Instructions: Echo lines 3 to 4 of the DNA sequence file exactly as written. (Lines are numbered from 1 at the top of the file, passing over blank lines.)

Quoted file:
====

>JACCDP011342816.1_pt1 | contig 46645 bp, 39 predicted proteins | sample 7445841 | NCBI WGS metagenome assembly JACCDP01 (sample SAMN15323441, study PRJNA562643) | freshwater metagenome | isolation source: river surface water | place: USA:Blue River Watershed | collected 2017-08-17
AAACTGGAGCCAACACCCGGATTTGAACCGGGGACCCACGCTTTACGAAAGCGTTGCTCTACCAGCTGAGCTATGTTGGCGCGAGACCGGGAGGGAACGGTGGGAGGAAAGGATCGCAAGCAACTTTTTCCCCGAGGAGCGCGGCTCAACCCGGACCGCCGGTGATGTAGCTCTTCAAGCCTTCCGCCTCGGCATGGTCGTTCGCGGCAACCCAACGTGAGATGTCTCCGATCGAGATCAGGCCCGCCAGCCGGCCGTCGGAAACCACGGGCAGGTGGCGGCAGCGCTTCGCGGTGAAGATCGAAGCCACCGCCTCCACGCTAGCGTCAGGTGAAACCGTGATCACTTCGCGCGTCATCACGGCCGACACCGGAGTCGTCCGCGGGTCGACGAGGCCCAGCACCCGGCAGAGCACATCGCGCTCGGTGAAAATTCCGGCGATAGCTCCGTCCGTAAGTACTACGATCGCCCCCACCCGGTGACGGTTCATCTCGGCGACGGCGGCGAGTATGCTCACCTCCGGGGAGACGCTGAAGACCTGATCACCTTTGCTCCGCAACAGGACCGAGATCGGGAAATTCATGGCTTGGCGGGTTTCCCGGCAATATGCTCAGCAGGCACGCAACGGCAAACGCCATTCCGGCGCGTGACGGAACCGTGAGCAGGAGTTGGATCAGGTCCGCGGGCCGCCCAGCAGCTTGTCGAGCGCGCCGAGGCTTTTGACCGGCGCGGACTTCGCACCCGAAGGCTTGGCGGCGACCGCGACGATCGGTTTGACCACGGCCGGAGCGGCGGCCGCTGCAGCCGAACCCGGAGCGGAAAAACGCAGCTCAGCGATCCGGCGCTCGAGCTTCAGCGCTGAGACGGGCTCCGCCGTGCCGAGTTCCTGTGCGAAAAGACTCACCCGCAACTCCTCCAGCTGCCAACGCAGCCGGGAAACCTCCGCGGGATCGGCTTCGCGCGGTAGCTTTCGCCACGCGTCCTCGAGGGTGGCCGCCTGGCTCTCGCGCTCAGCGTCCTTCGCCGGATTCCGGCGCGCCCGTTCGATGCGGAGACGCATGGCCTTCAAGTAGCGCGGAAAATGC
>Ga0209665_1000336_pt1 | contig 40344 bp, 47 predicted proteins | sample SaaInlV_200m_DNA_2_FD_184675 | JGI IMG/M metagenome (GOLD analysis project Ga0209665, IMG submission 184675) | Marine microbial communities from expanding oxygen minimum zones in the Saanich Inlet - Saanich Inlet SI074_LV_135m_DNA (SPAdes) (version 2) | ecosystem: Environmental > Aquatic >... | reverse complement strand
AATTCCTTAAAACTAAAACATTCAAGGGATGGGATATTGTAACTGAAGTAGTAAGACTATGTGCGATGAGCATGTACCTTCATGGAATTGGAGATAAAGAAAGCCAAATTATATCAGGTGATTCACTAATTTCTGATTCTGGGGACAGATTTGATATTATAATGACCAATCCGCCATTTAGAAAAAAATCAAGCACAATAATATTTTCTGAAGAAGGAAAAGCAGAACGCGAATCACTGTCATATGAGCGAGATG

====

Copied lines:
>Ga0209665_1000336_pt1 | contig 40344 bp, 47 predicted proteins | sample SaaInlV_200m_DNA_2_FD_184675 | JGI IMG/M metagenome (GOLD analysis project Ga0209665, IMG submission 184675) | Marine microbial communities from expanding oxygen minimum zones in the Saanich Inlet - Saanich Inlet SI074_LV_135m_DNA (SPAdes) (version 2) | ecosystem: Environmental > Aquatic >... | reverse complement strand
AATTCCTTAAAACTAAAACATTCAAGGGATGGGATATTGTAACTGAAGTAGTAAGACTATGTGCGATGAGCATGTACCTTCATGGAATTGGAGATAAAGAAAGCCAAATTATATCAGGTGATTCACTAATTTCTGATTCTGGGGACAGATTTGATATTATAATGACCAATCCGCCATTTAGAAAAAAATCAAGCACAATAATATTTTCTGAAGAAGGAAAAGCAGAACGCGAATCACTGTCATATGAGCGAGATG